Plenty of people conduct a lifelong search for their missing father. In this country, sometimes it seems like about half of us are wondering where that deadbeat went. So in that sense, playwright W. Allen Taylor is no exception. Both he and his absent parent are exceptionally interesting, though: The father was the first black radio DJ in Cleveland in the 1950s, and the son wrote and stars in a play about the whole shebang. Walkin' Talkin' Bill Hawkins ... In Search of My Father is the result, and its appeal includes the title character's storefront radio station, where he spun wax platters. Like Mister Señor Love Daddy (Samuel L. Jackson) in Spike Lee's Do the Right Thing, Hawkins talked to the people walking by and blasted his show through a loudspeaker out to everyone waiting at the bus stop out front. His rhyming style and deep roots in his community were well loved, Taylor finds, and were widely imitated. The solo show continues as Taylor searches for the voice of his father -- no known recordings exist -- and plays the many characters he speaks with along the way. You've figured it out already, but the musical accompaniment isn't too shabby on this one, either, with Booker T. & the M.G.s, Ella Fitzgerald, James Brown, and more.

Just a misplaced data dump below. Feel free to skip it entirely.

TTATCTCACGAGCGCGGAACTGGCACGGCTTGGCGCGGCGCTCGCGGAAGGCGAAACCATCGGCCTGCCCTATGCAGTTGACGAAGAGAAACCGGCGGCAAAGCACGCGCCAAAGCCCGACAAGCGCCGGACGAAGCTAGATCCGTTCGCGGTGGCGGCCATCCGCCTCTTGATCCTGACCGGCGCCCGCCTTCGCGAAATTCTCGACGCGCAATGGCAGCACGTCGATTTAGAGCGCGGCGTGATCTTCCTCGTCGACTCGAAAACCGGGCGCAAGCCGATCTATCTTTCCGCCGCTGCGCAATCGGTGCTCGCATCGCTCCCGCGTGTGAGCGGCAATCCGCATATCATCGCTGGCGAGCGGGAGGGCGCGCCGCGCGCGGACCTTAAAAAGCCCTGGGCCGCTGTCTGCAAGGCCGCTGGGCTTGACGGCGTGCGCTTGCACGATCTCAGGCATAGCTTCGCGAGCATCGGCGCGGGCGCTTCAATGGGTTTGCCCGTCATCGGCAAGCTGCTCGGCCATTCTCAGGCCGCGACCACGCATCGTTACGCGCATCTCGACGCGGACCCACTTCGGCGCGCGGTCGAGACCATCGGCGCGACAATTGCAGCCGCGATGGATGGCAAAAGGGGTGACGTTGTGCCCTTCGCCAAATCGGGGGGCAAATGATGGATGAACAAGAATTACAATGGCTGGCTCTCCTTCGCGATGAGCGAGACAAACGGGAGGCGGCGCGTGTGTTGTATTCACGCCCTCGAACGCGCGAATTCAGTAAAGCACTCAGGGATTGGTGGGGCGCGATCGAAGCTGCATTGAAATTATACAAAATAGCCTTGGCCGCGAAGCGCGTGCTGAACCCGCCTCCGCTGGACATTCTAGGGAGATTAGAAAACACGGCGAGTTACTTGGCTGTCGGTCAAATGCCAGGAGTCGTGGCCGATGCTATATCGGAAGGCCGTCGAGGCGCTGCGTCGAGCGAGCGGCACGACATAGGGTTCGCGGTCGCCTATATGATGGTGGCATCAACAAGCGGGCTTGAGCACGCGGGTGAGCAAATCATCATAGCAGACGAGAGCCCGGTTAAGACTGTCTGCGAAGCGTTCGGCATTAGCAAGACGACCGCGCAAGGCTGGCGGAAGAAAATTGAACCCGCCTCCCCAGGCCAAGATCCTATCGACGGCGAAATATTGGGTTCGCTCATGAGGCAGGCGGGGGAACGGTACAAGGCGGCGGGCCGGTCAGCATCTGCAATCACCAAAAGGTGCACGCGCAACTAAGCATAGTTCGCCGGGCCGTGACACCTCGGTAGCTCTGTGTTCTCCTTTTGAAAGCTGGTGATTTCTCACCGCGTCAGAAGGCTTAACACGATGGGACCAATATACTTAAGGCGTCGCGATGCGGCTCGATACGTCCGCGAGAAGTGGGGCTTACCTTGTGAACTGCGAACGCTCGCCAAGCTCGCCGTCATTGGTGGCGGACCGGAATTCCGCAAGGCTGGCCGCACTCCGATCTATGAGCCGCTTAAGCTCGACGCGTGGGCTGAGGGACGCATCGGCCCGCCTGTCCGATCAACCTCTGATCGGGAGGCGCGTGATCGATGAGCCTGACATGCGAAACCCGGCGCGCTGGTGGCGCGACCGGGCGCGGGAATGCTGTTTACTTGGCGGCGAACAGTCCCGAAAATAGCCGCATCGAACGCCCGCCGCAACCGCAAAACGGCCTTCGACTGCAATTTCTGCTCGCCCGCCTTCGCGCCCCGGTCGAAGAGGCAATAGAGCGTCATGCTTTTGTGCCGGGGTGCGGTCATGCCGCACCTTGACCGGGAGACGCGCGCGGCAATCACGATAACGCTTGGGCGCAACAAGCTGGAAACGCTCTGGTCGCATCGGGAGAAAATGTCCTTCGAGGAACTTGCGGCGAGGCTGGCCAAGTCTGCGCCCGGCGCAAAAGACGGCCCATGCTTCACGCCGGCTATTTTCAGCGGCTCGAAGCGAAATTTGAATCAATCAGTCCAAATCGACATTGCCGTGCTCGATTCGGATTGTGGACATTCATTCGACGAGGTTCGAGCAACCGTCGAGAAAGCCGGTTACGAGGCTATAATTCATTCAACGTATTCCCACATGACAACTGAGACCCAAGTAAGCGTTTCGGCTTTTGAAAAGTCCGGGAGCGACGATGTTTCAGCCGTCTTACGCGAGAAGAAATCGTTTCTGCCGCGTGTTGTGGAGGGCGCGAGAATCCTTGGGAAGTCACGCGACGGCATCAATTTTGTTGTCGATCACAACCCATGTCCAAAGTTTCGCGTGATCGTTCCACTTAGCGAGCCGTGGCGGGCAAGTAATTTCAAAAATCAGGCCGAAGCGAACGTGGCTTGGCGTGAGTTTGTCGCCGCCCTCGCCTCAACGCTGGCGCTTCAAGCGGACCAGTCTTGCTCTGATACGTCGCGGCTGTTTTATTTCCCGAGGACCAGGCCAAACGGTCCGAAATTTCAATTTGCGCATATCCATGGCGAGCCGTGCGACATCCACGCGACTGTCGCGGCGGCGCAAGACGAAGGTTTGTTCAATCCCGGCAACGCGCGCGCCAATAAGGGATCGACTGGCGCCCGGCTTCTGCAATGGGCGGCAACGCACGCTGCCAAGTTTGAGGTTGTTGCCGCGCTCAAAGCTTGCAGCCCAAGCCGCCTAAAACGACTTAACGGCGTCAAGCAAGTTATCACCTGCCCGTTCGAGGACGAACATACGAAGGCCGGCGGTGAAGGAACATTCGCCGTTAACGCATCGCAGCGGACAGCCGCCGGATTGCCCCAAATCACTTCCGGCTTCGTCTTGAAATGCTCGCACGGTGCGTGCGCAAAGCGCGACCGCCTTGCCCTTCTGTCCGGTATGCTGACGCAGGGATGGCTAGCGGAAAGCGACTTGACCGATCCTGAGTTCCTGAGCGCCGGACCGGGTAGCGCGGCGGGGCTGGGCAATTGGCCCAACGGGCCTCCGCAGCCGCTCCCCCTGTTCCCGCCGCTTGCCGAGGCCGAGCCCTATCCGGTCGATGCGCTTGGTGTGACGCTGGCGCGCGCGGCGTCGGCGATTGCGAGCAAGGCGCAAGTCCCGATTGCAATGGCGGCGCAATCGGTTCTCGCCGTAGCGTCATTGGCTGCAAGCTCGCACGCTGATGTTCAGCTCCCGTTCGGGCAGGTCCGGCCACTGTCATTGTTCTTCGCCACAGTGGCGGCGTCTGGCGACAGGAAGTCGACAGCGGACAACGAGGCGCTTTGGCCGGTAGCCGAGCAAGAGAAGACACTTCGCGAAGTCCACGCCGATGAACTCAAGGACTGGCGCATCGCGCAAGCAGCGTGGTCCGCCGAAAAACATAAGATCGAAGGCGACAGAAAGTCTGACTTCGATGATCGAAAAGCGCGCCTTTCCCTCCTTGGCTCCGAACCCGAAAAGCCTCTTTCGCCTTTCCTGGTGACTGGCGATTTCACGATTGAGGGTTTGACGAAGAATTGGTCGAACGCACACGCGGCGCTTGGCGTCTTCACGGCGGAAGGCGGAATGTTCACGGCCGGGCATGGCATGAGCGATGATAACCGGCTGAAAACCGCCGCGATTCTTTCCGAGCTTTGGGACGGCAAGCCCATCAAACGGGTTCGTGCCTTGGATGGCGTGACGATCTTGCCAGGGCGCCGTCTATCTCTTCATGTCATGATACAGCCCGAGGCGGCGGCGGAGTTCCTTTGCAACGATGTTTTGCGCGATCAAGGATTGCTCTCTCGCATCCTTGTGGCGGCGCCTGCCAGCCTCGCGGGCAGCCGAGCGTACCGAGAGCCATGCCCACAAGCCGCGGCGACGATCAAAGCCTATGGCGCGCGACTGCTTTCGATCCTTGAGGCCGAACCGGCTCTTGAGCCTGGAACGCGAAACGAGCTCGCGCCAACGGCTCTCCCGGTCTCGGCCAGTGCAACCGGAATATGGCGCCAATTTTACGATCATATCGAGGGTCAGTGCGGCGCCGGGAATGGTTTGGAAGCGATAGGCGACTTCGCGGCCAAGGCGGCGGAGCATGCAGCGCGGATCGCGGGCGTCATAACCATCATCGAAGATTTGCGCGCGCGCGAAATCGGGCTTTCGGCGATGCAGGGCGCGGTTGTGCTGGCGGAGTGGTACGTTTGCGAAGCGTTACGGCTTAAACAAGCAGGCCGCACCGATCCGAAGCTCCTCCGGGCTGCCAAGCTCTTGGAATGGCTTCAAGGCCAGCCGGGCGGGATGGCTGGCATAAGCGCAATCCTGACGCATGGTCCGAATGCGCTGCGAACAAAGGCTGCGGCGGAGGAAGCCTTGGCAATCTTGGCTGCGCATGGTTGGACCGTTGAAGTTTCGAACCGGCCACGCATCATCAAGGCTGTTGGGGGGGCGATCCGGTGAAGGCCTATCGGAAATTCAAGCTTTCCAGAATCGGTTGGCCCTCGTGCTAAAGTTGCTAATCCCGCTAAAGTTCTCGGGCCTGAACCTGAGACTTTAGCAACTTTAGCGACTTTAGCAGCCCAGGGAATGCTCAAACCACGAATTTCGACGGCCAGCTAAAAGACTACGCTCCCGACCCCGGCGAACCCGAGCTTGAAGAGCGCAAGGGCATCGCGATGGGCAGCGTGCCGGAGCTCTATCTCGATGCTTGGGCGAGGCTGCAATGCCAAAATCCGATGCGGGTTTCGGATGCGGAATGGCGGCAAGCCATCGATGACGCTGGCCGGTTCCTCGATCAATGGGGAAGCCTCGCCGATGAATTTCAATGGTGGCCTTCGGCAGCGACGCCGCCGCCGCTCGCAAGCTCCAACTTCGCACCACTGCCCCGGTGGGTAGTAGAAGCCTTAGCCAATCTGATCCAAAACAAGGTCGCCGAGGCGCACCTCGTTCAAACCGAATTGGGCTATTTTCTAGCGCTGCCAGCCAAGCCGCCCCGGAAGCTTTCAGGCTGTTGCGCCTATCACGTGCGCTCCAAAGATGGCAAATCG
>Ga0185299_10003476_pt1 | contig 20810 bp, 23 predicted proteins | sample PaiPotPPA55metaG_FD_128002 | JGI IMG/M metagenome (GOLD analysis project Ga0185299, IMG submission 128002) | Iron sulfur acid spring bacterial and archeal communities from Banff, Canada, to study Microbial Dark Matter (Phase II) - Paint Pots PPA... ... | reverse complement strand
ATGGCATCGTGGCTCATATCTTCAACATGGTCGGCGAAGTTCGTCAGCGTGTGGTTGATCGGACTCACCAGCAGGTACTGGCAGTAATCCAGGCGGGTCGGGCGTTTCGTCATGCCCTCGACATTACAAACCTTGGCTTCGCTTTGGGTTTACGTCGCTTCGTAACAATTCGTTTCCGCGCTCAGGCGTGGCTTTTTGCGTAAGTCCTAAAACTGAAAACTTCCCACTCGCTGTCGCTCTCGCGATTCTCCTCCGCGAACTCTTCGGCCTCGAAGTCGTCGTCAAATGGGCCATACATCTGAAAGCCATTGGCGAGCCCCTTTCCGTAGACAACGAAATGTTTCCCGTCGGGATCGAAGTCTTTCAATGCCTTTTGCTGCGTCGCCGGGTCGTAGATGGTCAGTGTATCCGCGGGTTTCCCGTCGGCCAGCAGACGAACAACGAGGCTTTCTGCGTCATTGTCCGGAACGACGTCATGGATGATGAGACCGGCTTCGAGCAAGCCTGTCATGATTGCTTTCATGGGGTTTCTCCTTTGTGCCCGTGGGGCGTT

Feb. 14-March 2, 2008